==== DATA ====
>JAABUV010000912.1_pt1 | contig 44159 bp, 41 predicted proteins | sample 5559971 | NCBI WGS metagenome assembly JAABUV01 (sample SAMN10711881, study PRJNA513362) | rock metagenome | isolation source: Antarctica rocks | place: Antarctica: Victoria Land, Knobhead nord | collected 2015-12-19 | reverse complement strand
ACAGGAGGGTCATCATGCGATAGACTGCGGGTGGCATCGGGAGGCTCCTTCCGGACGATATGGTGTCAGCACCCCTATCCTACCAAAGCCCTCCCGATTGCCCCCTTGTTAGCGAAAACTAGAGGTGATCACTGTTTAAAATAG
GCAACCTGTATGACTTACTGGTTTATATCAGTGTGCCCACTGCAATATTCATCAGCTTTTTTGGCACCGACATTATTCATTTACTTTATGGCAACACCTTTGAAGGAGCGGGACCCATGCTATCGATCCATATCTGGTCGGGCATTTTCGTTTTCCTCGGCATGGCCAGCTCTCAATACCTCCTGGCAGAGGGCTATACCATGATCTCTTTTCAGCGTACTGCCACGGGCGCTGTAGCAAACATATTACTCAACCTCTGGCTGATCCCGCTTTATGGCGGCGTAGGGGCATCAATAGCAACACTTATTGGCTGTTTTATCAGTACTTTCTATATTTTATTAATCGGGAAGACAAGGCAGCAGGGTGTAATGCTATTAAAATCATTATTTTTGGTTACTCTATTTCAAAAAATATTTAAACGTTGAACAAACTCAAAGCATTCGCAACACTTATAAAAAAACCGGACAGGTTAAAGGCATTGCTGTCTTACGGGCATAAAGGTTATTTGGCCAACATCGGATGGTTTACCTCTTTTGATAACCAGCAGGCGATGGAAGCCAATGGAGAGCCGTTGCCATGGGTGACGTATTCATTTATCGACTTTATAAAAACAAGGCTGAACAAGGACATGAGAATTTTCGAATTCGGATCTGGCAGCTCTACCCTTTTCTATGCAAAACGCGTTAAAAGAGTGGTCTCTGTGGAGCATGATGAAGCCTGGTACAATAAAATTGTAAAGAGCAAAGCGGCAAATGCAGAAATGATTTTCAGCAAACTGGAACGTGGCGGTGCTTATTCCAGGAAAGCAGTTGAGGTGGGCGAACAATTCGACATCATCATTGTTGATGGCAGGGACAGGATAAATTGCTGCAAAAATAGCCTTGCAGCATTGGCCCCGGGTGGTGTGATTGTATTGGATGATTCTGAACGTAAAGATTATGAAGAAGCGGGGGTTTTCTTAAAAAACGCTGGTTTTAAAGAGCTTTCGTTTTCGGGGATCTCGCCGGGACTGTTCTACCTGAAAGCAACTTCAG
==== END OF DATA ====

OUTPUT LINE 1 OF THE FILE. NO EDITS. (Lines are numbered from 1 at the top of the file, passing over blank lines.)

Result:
>JAABUV010000912.1_pt1 | contig 44159 bp, 41 predicted proteins | sample 5559971 | NCBI WGS metagenome assembly JAABUV01 (sample SAMN10711881, study PRJNA513362) | rock metagenome | isolation source: Antarctica rocks | place: Antarctica: Victoria Land, Knobhead nord | collected 2015-12-19 | reverse complement strand